A: It's not polite to talk about it, but everybody (except you, it seems) understands that there's a clear hierarchy of obligation in our otherwise surprisingly uncorrupt trade. Few physical bungs are handed over but favours are undoubtedly granted. And whether you are a granter or a recipient of those favours depends entirely on where you're positioned on the favour chain.
Take work experience. Schools encourage their pupils to seek work experience. Parents, appalled by the interminable length of summer holidays, encourage their offspring to seek work experience. So it's entirely unsurprising that parents with business contacts should enquire of those contacts whether they'd be kind enough to offer a few weeks' work experience for Jason or Jessamy.
As a normal businessperson, you have to be exceptionally saintly or exceptionally insensitive to be pleased to take on Jason or Jessamy. Your company is very busy.
Because it's holiday time, many of your people are on holiday but the demands of work are as great as ever. The last thing your distracted workers need is the additional responsibility of making sure that Jason and Jessamy are entertained and occupied. Work experience is well-named. Young people enjoying work experience don't actually work. What they do is experience work. They experience other people working and ask them why they're doing it. And they need to be fed.
So when looking for a holiday home for Jason, every intelligent parent naturally goes fishing down the favour chain. (Being the chairman of a client company is even better than being the chief marketing officer; it's somehow loftier and less obviously venal.) And every single agency on that company's roster will declare itself thrilled to accommodate him: "No, honestly Marcus - it will be an absolute pleasure to have Jason spend some time with us!"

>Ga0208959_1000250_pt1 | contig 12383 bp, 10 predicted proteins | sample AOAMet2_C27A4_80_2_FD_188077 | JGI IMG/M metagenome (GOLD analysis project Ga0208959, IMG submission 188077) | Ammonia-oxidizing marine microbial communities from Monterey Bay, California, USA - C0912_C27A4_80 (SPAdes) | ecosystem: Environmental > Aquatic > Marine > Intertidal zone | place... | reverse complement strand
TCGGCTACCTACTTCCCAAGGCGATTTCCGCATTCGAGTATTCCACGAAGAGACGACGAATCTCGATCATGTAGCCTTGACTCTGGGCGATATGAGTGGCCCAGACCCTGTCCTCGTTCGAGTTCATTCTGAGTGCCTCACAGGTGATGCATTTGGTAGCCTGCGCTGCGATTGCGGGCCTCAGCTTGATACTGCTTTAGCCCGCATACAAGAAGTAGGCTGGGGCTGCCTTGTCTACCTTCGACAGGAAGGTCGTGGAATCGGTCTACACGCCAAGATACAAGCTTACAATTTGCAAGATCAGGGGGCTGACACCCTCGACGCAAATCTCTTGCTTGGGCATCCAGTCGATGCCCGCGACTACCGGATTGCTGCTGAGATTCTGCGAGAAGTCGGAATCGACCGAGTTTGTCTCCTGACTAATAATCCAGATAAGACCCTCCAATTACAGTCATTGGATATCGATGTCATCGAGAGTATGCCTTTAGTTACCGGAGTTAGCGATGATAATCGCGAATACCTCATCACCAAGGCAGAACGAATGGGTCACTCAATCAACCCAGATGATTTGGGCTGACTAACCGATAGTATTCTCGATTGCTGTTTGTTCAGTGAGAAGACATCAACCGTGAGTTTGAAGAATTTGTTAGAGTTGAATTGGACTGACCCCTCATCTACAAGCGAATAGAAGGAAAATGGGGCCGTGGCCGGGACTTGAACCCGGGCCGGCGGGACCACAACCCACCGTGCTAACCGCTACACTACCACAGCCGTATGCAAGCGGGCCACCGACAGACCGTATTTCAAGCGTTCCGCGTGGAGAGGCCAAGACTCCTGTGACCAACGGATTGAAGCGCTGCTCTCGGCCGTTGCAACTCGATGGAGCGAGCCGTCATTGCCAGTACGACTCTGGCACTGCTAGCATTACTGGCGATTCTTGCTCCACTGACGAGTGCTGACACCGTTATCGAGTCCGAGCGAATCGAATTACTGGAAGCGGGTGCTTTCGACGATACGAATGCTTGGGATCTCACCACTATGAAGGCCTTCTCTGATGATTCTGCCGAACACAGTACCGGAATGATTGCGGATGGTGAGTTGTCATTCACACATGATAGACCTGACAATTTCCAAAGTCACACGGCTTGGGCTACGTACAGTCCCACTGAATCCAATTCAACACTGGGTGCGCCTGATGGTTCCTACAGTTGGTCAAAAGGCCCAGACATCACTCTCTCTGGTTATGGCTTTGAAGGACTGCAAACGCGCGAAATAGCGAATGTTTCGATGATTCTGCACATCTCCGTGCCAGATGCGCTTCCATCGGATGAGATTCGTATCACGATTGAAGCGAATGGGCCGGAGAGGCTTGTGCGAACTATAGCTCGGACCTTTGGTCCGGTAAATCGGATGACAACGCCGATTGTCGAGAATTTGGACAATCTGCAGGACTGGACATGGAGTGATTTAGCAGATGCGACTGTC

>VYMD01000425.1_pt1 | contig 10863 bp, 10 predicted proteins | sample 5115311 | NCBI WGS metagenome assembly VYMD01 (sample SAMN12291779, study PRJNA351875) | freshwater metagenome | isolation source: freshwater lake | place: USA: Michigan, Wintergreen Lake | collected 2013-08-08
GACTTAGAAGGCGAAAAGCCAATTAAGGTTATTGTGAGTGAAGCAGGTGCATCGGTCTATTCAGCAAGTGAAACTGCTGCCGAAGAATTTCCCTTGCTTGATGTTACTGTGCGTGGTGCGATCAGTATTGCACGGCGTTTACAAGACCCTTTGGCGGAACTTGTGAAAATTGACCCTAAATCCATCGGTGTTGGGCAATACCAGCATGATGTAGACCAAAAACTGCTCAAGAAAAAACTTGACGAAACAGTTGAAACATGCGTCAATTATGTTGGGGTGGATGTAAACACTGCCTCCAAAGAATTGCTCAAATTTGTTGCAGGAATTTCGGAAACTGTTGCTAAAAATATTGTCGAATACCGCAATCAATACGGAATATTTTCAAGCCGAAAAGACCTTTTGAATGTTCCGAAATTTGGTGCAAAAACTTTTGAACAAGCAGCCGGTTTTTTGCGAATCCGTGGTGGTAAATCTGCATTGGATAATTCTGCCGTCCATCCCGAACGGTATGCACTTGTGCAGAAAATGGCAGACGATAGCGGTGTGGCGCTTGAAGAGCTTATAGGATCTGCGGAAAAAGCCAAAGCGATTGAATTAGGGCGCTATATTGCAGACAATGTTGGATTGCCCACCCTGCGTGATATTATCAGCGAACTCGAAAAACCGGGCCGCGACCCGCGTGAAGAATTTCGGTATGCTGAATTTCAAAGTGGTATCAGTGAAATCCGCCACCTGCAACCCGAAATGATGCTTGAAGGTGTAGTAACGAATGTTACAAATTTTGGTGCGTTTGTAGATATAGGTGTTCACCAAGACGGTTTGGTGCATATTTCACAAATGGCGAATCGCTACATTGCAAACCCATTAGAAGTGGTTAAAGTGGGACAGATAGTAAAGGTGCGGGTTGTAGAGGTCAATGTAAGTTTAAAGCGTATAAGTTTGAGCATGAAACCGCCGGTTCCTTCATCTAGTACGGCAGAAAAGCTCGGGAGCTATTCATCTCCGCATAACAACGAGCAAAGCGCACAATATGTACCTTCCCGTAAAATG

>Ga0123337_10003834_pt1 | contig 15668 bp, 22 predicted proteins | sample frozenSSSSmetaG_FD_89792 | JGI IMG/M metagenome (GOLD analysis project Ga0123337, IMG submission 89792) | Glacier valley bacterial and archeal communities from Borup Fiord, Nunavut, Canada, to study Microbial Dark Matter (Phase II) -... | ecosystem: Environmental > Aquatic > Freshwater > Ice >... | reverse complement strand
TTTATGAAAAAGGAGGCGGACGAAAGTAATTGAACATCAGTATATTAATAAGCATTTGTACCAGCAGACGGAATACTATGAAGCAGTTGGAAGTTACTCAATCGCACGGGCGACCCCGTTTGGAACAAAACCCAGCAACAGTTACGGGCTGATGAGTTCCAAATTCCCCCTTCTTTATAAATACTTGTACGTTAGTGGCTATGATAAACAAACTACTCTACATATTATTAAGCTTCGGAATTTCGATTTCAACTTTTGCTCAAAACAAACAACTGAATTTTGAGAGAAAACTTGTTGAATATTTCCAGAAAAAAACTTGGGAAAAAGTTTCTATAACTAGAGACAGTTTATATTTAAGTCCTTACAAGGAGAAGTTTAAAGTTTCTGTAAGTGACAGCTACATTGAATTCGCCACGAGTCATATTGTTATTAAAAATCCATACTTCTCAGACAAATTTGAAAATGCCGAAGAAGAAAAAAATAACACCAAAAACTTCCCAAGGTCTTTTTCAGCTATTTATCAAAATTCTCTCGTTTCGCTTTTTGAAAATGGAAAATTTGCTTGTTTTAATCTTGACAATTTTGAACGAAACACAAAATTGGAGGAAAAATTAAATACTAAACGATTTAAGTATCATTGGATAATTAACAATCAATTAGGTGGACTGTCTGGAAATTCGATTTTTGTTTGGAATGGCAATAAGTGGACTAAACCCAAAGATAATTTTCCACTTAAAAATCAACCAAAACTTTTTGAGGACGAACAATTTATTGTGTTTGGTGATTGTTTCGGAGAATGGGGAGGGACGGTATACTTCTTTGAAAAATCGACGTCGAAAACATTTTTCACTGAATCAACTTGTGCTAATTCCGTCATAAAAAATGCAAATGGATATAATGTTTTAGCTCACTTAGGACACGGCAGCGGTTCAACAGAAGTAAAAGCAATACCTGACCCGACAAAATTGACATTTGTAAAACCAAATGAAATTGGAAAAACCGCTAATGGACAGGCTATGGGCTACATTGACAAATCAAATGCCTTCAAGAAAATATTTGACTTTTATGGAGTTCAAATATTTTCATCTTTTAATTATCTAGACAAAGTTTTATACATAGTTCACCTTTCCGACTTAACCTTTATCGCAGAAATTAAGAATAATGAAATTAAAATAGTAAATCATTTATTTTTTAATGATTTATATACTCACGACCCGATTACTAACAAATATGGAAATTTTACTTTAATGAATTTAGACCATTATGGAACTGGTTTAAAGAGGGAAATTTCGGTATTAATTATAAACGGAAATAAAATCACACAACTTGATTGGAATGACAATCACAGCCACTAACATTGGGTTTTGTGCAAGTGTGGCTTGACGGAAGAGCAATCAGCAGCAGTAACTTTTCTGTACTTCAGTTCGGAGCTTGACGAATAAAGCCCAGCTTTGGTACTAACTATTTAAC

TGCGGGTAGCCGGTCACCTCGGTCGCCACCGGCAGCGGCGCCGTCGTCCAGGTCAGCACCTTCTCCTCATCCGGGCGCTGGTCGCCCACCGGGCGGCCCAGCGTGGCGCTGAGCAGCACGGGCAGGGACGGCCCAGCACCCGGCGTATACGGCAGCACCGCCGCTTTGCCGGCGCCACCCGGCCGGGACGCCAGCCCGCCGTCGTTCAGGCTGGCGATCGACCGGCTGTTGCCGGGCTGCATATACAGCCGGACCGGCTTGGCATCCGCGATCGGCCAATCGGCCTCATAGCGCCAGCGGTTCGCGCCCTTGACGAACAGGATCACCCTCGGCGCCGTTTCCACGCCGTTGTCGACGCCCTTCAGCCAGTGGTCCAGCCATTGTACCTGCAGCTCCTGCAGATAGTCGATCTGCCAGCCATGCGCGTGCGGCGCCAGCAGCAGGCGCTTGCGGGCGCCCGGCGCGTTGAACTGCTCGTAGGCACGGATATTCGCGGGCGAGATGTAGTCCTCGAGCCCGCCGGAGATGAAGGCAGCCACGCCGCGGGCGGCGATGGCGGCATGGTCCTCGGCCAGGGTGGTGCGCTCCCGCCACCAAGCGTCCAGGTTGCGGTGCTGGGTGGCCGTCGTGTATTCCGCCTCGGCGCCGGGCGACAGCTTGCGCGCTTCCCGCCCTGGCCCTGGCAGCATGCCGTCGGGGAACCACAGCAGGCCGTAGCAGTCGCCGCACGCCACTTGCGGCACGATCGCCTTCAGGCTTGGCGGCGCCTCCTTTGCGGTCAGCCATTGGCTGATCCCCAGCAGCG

In just the same way, an agency person, looking to find work experience for Jessamy, will take a serious supplier out to lunch. "No, honestly Brendan - it will be an absolute pleasure to have Jessamy spend some time with us!"
So what on earth's bugging you? This production company needs you more than you need it. It must be a miserable life being as deferential down the favour chain as up it.
Q: A few people in our road have put "No Junk Mail" stickers on their letterboxes and my husband wants to put one on ours. I disagree because I occasionally find something useful on the doormat and it's me that has to pick up the stuff anyway. What arguments can I give him apart from the obvious?
A: I don't know what the obvious is. But if I were you, I'd tell him that you occasionally find something useful on the doormat - and it's you that has to pick up the stuff anyway.
Q: Where I am, the place has gone big on LinkedIn, Facebook and Twitter. Privately, I feel that it's actually social not-working. But I'm worried that if I say anything, I'll be disconnected, de-friended and un-followed. @Whattodo?
A: The scary thing about your question is that it could have been written when you were 11 and having a horrible time at school. You feel you've got to be beastly to Margery and write scurrilous things about Mr Bastable on the blackboard and pretend to have a thing about Engelbert Humperdinck because if you don't, you'll be disconnected, de-friended, un-followed and have your hair pulled out.
Don't let yourself be bullied.
But if you get all superior and make it quite obvious that you think all your colleagues are sophomoric, perhaps you deserve to be.
Q: Dear Jeremy, my client smells. His body odour is so bad it stinks up the entire office every time he visits. The irony is that he markets a major soap brand. I'm getting to the point where I might just hint that he has a problem. I think he'd appreciate the honesty. Is that wise?
A: I'm afraid that you've written to the wrong column.
"Ask Jeremy", a collection of Jeremy Bullmore's Campaign columns, is available from Haymarket, priced £10. Telephone (020) 8267 4919
Jeremy Bullmore welcomes questions via email@example.com or Campaign, 174 Hammersmith Rd, London W6 7JP.